Stablecoins: Who are they?

Have you ever heard of a Tether, USD Coin, DAI, AMPL, or other asset that claims to have a target price? Most likely yes, but if not, this article will help you understand how tokens that offer the ability to accept cryptocurrency work without worrying about market volatility.

Stablecoin as an attempt to curb volatility

With long-term use of Bitcoin, if you are an owner or a hodler, you know that its price will be much higher, so this is not a problem for you. But for people who are looking for an asset for everyday use with a relatively stable value, this won’t work. Therefore, stablecoins are intended for this purpose. Stable coins make it possible to accept cryptocurrency without worrying about market volatility.

Types of Stablecoins

  • Centralized Stablecoins are linked to FIAT

FIAT is a currency issued by governments that people mostly use every day, such as the ruble, US dollar, euro, pound sterling. These FIAT currencies are centralized, managed by central organizations, and generally remain relatively stable.

For centralized stable coins, a relatively stable price is achieved by linking assets to these fiat currencies. For this purpose, the central organization that manages the binding collects or creates reserve stocks that serve as collateral and a guarantee of return, and supports stablecoins. The ultimate goal is to ensure that the value of stablecoins is equal to the value of the fiat assets that support them.

Tether (USDT)

This stablecoin claims that its coin is 100% backed by reserve reserves.

“Every Tether coin is always 100% backed by our reserves, which include traditional currency and cash equivalents. Each Tether is also pegged to the dollar 1 to 1, so the 1 USDT token is always valued at 1 US dollar”, — Tether’s official website

USDT is mainly used on exchanges as a bridge between fiat currency and cryptocurrency, but is also issued on several networks, such as Ethereum as an ERC-20 token, Tron as TRC-20, EOS, and others.

USD Coin (USDC)

The developers of this asset claim that each of the USDC is backed by 1 dollar (USD), and the reserve reserves are in bank accounts.

“The USDC is issued by regulated financial institutions, supported by fully reserved assets, redeemed at a 1: 1 ratio for US dollars, and managed centrally by a membership — based consortium that sets the technical, policy, and financial standards for stablecoins.” — the official website of USD Coin

This crypto asset is also issued on the Ethereum blockchain as an ERC-20 token.

  • Decentralized stablecoins linked to cryptocurrency

These stablecoins do not have central organizations managing the assets, but are managed by users participating in the networks, who have weight in voting according to the percentage of the management tokens they hold.

In most cases, when buying / borrowing decentralized stablecoins, a certain amount of other crypto assets, which are reserve reserves, is required as collateral.

Dai (DAI)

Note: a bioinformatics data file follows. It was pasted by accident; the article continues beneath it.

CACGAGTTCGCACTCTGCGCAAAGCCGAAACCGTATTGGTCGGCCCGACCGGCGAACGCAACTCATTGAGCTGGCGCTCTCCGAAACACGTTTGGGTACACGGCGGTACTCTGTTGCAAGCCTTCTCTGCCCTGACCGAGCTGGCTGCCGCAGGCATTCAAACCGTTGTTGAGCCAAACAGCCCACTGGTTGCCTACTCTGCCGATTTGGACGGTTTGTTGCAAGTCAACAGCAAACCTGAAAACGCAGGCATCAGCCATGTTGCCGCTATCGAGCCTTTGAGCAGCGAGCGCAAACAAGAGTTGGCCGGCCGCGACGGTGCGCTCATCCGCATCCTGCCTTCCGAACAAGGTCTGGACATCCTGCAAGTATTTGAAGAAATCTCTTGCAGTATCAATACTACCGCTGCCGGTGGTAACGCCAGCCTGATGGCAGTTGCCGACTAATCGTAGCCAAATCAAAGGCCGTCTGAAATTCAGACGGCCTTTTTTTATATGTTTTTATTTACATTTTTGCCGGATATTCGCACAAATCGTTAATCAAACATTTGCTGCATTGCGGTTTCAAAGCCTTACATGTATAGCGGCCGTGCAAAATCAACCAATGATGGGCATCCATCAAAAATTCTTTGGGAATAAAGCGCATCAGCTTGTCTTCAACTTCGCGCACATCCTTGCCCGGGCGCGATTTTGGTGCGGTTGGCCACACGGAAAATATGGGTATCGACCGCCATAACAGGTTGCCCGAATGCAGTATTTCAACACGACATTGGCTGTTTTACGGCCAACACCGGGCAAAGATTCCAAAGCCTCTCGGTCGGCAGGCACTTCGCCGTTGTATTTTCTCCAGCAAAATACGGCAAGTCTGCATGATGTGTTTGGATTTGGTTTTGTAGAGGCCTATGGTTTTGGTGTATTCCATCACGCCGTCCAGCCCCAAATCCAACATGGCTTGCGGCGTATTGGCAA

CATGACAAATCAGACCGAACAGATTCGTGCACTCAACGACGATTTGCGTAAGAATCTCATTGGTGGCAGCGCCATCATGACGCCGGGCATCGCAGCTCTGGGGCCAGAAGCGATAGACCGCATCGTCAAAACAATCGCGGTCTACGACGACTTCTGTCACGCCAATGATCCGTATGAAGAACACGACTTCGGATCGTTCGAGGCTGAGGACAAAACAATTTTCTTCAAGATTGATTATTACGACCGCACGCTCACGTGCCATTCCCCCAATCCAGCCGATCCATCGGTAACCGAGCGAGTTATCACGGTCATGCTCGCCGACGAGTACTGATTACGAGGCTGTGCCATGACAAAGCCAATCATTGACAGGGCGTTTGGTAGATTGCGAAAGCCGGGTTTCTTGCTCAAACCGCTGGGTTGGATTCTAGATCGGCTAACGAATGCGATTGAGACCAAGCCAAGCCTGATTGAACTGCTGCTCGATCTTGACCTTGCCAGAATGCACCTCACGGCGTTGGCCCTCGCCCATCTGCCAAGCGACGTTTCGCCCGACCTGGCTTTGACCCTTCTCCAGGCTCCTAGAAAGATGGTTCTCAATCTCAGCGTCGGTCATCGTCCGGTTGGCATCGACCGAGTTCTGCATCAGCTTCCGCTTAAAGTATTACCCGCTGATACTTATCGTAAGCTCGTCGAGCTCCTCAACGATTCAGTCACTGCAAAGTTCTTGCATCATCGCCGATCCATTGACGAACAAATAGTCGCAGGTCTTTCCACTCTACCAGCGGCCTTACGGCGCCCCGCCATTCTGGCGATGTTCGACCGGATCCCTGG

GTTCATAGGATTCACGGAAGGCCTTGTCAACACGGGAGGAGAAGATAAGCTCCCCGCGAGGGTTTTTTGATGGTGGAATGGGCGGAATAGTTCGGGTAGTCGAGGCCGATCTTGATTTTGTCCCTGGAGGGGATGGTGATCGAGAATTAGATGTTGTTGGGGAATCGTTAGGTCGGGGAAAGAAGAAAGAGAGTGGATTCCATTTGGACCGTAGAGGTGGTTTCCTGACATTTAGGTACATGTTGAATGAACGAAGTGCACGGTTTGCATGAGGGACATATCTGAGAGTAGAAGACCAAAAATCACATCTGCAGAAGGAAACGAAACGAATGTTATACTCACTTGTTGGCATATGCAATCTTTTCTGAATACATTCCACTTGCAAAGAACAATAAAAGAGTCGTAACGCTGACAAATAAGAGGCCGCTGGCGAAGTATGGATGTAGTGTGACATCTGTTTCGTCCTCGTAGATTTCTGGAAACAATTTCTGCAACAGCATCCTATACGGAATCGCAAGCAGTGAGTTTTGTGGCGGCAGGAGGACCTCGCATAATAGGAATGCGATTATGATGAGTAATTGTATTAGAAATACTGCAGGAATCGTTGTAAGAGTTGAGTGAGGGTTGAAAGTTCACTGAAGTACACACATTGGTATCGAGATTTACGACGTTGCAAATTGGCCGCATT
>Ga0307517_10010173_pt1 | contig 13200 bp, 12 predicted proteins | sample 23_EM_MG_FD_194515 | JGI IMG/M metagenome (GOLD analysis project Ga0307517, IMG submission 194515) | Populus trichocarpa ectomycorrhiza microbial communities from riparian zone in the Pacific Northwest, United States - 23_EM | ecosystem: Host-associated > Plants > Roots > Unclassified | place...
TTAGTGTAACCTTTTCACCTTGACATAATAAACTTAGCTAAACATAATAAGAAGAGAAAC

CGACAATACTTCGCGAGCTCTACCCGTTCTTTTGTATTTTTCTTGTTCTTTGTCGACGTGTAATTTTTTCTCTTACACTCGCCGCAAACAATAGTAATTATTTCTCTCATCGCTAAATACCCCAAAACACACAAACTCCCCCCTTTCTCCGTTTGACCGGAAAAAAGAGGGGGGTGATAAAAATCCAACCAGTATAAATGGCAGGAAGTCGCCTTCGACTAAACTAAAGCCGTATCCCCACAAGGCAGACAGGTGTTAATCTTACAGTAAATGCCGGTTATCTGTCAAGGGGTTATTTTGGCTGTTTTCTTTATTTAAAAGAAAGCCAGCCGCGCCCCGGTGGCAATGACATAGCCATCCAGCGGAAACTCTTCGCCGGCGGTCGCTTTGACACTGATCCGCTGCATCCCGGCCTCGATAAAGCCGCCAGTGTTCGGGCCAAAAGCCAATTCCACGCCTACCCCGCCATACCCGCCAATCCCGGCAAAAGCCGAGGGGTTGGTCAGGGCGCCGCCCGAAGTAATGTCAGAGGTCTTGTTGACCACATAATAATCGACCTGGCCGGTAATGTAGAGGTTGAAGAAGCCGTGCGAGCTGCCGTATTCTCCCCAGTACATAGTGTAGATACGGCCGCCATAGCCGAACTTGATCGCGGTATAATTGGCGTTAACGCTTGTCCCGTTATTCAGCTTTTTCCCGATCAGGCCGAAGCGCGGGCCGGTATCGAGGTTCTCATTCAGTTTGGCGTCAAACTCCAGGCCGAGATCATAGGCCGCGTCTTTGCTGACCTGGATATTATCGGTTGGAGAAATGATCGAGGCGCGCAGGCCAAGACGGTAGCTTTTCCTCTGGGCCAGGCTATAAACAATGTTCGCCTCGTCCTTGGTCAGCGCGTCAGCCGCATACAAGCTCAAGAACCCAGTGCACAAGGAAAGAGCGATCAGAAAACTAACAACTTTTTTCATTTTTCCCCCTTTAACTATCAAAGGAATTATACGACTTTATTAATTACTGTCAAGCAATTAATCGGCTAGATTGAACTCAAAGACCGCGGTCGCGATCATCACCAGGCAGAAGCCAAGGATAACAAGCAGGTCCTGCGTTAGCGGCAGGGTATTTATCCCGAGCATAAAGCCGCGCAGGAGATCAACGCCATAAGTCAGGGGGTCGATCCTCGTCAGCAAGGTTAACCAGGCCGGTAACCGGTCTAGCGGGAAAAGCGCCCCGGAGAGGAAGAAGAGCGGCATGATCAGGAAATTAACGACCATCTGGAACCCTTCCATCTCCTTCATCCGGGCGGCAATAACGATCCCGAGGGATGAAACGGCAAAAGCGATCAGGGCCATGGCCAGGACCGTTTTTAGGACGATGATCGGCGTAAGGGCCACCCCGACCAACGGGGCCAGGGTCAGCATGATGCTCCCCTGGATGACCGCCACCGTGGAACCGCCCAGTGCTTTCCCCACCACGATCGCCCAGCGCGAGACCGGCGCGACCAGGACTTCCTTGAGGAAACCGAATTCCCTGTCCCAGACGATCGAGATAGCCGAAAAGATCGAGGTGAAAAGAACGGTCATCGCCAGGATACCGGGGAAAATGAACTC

Moreover, DAI is regulated by MKR token holders. These holders form a decentralized community in which management is carried out according to the percentage of tokens owned by the participants. This management is a gateway that allows changes to be made to the network, with voting rights according to the number of MKR tokens, to manage the risks and market logic of the Maker system, for example, as a stability fee or what type of assets to allow as collateral.

  • Decentralized coins based on the algorithm

This type of crypto asset tries to look as much like a stablecoin as possible, but cannot be considered such a term due to the volatility. These assets rely on an algorithm to remain as stable as possible near their target price, and are not dependent on centralized collateral or lenders due to the use of an elastic supply mechanism.

For example, one way is to change the percentage of token supply by burning or creating coins according to the volume of the market, so that the value of the assets approaches the final target price. Indeed, when the value of assets falls below the target price, the algorithm burns a percentage of the coin supply, which leads to a shortage of them, so that the asset price rises again to the target price. On the other hand, when the asset value exceeds the target price, the algorithm creates a percentage of the coin supply to lower the price to reach the target price again. All this in order to get closer to the final target price. For example, Ampleforth AMPL uses this method.

Ampleforth (AMPL)

However, you should be careful with the volatility of the AMPL token market. Indeed, AMPL provides the same function as stablecoins, as it is close to the target price of $ 1.033, but does not eliminate the volatility.

The Ampleforth team highlighted on their website the reasons why:

“We are often asked “If the number of tokens in my wallet can change, then isn’t AMPL still speculative and unstable? Why not use stablecoins like Tether or DAI to denote contracts?” Our response: “Because the goal of the movement for decentralized finance is to create an alternative financial ecosystem that is inaccessible to politics”.

Today, stablecoins rely on either traditional banks or lenders of last resort. AMPL is an independent financial primitive that does not rely on centralized collateral or lenders of last resort. This is similar to Bitcoin, except that it can be used in contracts.” — AMPL official website

Last thoughts

Although stablecoins tend to have no volatility, and try to be as stable as possible to achieve the goal, we could say that they are just as stable / volatile as the asset they are linked to / linked to. In fact, any fluctuations in the value of fiat will affect the value of stablecoins.

Source: https://decimal.news/stablecoins-who-are-they/

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